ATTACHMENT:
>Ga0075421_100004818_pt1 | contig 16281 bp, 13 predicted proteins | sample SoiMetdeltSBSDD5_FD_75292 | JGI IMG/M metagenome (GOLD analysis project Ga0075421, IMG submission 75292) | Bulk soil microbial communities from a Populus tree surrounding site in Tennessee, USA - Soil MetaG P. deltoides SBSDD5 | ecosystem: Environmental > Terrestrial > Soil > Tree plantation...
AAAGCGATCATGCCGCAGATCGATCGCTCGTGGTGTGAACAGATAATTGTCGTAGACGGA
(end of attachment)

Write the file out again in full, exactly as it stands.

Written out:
>Ga0075421_100004818_pt1 | contig 16281 bp, 13 predicted proteins | sample SoiMetdeltSBSDD5_FD_75292 | JGI IMG/M metagenome (GOLD analysis project Ga0075421, IMG submission 75292) | Bulk soil microbial communities from a Populus tree surrounding site in Tennessee, USA - Soil MetaG P. deltoides SBSDD5 | ecosystem: Environmental > Terrestrial > Soil > Tree plantation...
AAAGCGATCATGCCGCAGATCGATCGCTCGTGGTGTGAACAGATAATTGTCGTAGACGGA